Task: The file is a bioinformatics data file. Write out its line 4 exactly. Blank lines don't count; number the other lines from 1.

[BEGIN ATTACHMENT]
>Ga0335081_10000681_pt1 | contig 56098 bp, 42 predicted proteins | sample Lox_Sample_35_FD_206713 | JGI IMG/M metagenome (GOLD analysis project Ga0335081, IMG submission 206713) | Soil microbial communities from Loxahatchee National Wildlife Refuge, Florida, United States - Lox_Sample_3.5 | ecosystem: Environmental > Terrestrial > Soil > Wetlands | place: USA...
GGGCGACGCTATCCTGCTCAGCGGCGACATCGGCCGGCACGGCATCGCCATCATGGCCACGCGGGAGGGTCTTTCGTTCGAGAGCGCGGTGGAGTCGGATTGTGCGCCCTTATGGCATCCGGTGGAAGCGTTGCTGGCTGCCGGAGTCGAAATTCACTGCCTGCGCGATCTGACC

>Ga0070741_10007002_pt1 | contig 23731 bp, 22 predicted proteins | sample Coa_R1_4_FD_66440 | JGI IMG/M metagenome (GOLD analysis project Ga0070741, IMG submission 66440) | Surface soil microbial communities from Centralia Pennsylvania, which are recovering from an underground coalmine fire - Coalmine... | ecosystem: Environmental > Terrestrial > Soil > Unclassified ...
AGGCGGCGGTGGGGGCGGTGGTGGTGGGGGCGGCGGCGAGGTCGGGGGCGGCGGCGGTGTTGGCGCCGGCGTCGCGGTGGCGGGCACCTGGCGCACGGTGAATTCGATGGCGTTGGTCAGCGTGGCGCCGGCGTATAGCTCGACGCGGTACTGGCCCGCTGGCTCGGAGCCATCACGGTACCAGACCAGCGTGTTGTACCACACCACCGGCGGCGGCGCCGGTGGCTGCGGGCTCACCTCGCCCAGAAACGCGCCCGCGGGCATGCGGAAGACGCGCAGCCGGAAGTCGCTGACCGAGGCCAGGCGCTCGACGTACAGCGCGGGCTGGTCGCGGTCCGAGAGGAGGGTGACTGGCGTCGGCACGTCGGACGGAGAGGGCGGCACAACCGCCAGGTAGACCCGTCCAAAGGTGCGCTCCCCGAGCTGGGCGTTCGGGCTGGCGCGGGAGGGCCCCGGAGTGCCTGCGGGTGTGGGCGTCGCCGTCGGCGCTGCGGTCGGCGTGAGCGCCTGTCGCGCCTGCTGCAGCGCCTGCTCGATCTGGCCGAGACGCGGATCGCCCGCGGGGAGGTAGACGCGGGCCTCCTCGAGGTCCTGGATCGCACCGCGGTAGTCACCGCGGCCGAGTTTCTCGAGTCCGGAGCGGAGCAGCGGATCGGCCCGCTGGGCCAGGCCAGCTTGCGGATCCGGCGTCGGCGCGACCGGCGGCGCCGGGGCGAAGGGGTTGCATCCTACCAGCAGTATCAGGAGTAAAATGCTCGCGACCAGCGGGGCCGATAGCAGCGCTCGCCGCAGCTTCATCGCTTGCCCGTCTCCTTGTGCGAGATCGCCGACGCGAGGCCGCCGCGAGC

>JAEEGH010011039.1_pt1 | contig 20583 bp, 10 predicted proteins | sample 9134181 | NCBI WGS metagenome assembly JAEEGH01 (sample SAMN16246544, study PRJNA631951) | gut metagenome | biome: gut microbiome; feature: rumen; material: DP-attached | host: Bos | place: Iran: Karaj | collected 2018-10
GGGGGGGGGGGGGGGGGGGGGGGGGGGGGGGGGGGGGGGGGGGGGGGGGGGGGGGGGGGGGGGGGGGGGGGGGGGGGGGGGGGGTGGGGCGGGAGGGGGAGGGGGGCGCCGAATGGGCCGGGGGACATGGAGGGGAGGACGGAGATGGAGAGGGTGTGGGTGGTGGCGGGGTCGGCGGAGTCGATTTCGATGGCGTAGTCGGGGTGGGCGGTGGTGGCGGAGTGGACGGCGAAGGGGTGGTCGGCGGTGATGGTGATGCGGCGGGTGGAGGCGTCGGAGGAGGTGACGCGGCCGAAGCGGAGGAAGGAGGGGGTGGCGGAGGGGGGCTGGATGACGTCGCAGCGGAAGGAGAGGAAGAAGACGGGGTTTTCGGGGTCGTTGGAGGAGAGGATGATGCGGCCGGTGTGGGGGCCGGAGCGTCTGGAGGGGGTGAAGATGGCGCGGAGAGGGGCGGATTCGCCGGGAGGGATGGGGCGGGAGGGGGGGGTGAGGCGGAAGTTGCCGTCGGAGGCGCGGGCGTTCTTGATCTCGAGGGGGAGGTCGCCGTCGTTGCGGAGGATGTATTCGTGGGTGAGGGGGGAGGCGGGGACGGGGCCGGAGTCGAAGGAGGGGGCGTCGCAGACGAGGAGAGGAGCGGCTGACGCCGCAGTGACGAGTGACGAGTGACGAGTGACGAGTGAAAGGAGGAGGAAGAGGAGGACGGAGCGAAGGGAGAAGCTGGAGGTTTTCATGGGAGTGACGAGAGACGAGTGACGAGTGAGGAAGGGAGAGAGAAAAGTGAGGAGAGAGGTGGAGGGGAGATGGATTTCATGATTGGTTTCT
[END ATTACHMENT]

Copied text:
AGGCGGCGGTGGGGGCGGTGGTGGTGGGGGCGGCGGCGAGGTCGGGGGCGGCGGCGGTGTTGGCGCCGGCGTCGCGGTGGCGGGCACCTGGCGCACGGTGAATTCGATGGCGTTGGTCAGCGTGGCGCCGGCGTATAGCTCGACGCGGTACTGGCCCGCTGGCTCGGAGCCATCACGGTACCAGACCAGCGTGTTGTACCACACCACCGGCGGCGGCGCCGGTGGCTGCGGGCTCACCTCGCCCAGAAACGCGCCCGCGGGCATGCGGAAGACGCGCAGCCGGAAGTCGCTGACCGAGGCCAGGCGCTCGACGTACAGCGCGGGCTGGTCGCGGTCCGAGAGGAGGGTGACTGGCGTCGGCACGTCGGACGGAGAGGGCGGCACAACCGCCAGGTAGACCCGTCCAAAGGTGCGCTCCCCGAGCTGGGCGTTCGGGCTGGCGCGGGAGGGCCCCGGAGTGCCTGCGGGTGTGGGCGTCGCCGTCGGCGCTGCGGTCGGCGTGAGCGCCTGTCGCGCCTGCTGCAGCGCCTGCTCGATCTGGCCGAGACGCGGATCGCCCGCGGGGAGGTAGACGCGGGCCTCCTCGAGGTCCTGGATCGCACCGCGGTAGTCACCGCGGCCGAGTTTCTCGAGTCCGGAGCGGAGCAGCGGATCGGCCCGCTGGGCCAGGCCAGCTTGCGGATCCGGCGTCGGCGCGACCGGCGGCGCCGGGGCGAAGGGGTTGCATCCTACCAGCAGTATCAGGAGTAAAATGCTCGCGACCAGCGGGGCCGATAGCAGCGCTCGCCGCAGCTTCATCGCTTGCCCGTCTCCTTGTGCGAGATCGCCGACGCGAGGCCGCCGCGAGC